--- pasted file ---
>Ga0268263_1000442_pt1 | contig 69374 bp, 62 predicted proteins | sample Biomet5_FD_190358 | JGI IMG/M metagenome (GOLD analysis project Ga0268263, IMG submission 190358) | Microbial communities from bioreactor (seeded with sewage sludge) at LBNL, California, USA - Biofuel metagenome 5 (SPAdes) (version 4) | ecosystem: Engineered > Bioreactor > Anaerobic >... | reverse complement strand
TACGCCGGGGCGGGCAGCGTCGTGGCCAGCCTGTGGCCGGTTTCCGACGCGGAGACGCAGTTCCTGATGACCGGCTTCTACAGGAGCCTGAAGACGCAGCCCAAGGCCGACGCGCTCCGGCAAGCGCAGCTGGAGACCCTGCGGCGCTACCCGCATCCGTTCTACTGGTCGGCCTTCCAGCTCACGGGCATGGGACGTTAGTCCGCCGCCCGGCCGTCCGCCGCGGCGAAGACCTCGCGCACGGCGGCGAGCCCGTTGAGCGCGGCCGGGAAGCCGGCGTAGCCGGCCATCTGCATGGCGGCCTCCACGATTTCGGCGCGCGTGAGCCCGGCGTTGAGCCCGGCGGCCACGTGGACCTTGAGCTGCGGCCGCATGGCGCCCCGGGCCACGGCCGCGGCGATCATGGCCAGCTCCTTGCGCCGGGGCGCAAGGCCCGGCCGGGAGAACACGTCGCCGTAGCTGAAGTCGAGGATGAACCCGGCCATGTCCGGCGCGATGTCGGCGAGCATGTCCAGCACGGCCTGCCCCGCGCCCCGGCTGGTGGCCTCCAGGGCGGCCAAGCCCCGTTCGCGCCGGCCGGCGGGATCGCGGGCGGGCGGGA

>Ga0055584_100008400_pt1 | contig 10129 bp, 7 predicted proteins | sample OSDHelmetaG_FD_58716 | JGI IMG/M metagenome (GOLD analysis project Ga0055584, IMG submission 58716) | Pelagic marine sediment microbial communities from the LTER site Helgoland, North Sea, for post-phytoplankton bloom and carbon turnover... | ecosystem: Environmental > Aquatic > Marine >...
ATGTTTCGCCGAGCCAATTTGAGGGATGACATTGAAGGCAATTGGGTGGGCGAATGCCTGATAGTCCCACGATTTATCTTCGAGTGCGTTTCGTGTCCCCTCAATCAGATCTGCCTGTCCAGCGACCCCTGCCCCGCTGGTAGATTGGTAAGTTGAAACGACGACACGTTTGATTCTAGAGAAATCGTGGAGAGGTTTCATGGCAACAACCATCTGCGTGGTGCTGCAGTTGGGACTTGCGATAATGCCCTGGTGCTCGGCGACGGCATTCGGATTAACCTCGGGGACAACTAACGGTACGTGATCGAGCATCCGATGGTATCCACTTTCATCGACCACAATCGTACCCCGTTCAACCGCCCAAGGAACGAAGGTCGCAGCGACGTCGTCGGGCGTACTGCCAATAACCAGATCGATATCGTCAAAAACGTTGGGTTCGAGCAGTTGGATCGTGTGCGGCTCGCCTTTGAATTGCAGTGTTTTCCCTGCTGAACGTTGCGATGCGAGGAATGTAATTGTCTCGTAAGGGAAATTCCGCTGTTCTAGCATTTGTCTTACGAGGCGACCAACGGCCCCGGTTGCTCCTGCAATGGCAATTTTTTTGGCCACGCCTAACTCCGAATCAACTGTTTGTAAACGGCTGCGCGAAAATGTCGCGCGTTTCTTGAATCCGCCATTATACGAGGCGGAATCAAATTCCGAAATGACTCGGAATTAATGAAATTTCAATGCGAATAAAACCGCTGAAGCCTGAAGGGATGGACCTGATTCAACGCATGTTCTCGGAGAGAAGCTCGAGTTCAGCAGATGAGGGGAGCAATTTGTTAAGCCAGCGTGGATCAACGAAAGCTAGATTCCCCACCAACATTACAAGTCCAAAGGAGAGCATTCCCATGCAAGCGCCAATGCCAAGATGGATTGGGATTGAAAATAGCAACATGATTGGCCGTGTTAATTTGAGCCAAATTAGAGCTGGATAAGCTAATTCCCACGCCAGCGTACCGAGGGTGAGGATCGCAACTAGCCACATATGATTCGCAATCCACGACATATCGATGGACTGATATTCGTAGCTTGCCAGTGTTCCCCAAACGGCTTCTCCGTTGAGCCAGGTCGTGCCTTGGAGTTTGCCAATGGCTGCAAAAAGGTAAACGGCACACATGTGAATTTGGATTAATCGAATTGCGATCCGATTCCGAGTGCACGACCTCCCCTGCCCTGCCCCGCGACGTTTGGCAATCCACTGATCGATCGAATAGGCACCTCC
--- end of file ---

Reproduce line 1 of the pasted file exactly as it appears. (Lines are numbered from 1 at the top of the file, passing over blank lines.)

>Ga0268263_1000442_pt1 | contig 69374 bp, 62 predicted proteins | sample Biomet5_FD_190358 | JGI IMG/M metagenome (GOLD analysis project Ga0268263, IMG submission 190358) | Microbial communities from bioreactor (seeded with sewage sludge) at LBNL, California, USA - Biofuel metagenome 5 (SPAdes) (version 4) | ecosystem: Engineered > Bioreactor > Anaerobic >... | reverse complement strand